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Brent Cobb will perform at the 70th annual Washington County Fair on Sept. 12 at 8 p.m.

Drop a sharpened needle into the bracing grooves of a Brent Cobb record. 

Life as he knows it pops and crackles forth in nuanced tones and shaded hues of a Southerner in the midst of an absorbing narrative.

Easy? No. Worthwhile? Unquestionably. Check out Brent Cobb on Thursday, Sept. 12, during the 70th Annual Washington County Fair at the Washington County Fairgrounds in Abingdon, Virginia. Listen to him. He lays waste to convention in favor of the real and the revelatory.

“Every song I write is autobiographical,” said Cobb by phone last week from a tour stop in Huntsville, Alabama. “For whatever reason, writing music from my perspective was always about that.”

In that regard, Cobb’s somewhere between Hank Williams and the Allman Brothers. He peels it back to expose his deepest inner self — demons and all.

“Man, if you put me between Hank Williams and the Allman Brothers, I’m alright with that,” Cobb said. “The way that the good music comes out of me is to tap into what I see and who I am.”

Spend a weekend with Cobb’s latest album, “Providence Canyon.” Journey into Georgia’s Providence Canyon State Park on the title track. Step into the red Georgia clay, feel the humid air, blend among the wide open Georgia wild.

“Then that song did its job,” Cobb said. “When Willie Nelson sings about Texas, he takes you there. When Mark Twain wrote, he took you to the Mississippi. I was just wanting to get back home. I’ve been all over this country, but there’s something about Georgia that is magical.”

Like a cobbler in mama’s kitchen, Cobb’s Southern roots bear unmistakable imprints on his music. Like his roots, he’s real. Pretense amounts to but a hidden word in the dictionary in his world.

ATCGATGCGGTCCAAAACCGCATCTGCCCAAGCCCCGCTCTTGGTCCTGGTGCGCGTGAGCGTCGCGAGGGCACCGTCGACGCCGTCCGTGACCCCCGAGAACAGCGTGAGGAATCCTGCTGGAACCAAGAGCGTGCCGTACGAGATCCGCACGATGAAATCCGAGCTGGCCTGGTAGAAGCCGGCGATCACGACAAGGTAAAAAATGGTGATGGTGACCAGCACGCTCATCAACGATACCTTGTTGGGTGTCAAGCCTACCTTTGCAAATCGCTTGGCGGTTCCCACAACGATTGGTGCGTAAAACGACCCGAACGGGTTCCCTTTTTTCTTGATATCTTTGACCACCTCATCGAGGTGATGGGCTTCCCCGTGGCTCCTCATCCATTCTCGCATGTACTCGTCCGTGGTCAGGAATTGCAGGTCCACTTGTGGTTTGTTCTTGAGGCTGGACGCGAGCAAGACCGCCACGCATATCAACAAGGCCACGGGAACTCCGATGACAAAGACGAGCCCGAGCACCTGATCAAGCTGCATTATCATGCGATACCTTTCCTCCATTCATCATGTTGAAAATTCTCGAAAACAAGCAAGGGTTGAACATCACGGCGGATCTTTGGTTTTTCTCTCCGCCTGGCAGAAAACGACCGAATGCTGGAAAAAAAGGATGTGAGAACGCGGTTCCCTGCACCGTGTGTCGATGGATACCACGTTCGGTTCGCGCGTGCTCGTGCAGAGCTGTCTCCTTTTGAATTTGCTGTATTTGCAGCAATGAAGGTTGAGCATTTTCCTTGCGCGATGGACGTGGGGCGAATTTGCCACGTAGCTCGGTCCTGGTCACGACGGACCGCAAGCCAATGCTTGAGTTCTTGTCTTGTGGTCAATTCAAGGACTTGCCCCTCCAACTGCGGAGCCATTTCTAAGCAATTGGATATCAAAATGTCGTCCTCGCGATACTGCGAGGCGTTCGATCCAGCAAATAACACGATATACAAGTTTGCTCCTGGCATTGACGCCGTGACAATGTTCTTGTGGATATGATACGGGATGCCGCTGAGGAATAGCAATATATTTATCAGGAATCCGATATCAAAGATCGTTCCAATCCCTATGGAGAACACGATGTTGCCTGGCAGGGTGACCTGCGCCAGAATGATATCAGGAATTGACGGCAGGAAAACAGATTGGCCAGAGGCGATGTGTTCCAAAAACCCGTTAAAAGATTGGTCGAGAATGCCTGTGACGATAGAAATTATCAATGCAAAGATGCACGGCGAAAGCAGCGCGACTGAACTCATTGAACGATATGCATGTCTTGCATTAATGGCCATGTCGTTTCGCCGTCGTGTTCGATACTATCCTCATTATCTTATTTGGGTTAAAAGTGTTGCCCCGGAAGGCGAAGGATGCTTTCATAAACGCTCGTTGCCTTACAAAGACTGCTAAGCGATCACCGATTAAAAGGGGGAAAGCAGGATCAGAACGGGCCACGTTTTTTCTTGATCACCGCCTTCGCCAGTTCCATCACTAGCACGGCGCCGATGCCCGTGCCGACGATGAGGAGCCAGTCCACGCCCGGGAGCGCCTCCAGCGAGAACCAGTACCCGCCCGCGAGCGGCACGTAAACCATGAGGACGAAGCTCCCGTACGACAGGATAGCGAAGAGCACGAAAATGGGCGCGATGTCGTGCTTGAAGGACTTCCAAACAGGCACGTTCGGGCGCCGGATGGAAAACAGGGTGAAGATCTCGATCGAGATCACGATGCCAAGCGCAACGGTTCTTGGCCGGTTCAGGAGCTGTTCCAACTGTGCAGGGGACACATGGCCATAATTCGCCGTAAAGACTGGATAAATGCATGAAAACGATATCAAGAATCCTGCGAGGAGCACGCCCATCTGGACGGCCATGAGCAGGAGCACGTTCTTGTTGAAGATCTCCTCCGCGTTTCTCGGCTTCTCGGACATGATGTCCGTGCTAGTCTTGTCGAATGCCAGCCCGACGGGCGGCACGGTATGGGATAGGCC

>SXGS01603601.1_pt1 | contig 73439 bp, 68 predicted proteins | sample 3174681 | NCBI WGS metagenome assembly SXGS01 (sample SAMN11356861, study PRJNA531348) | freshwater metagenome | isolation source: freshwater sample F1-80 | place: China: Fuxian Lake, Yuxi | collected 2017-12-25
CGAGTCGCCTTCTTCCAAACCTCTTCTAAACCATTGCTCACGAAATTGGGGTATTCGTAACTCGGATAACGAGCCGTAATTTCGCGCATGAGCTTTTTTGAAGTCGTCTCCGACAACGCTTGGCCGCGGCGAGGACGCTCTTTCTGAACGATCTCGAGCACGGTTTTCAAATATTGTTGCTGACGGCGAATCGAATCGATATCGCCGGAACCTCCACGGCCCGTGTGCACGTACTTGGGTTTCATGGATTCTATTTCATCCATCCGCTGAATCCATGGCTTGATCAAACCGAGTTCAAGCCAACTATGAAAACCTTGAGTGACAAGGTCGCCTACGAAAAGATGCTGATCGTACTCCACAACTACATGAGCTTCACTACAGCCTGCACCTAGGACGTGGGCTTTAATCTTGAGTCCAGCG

“I try to pay homage to the Georgia music that came before me,” Cobb said. “My dad loved Otis Redding and The Four Tops. One of my favorite songs is ‘Patches.’ Now that’s a country-soul song if there ever was one. I’m for rural America. There’s redemption down there. I like to capture that on tape.”

Hear Cobb sing. He’s a windows-down ’68 Chevy truck. No airs, no need. Hear it rattle, and yet it rolls, making rhythmic time along dusty Georgian back roads with definable deep-seated soul. Perfect? No. But he’s memorable.

“Sometimes it takes a little longer, but I like to come across naturally,” he said. “Historically, that’s what got a lot of music heard. That’s what turned the Beatles onto Lead Belly and Led Zeppelin to Robert Johnson. Authenticity will never die.”

That’s taken Cobb to places he never imagined he’d lay eyes on. He wrote about that in “Come Home Soon” from “Providence Canyon.” He sings as his heart pulses in three-quarter homesick time when he sings the line: “Never thought I’d be so far from Georgia.”

“Oh, man, yes sir,” Cobb said. “The funny thing about that particular song, I wrote it in 2011, right after I was on Willie Nelson’s Country Throwdown Tour. Man, I was missing home something terrible. It was my first major tour. I just wanted to get home.”

Yet the more he sings, the farther he travels from home. So goes the fodder for more songs, deeper explorations into his being, and perhaps more of that which has made Cobb a zenith on America’s music scene.

“I plan to get back into the studio this winter to record my next album,” Cobb said. “The songs are more about my thoughts and feelings.”

Meanwhile, he takes to the highway in search of another crowd in another town on another trip away from home. Funny thing, though. With every song he sings, home isn’t so far away after all.

“I’ll be doing it as long as I can,” Cobb said. “It ain’t so bad. I think I’ll stay awhile.”

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Tom Netherland is a freelance writer. He may be reached at 

features@bristolnews.com.

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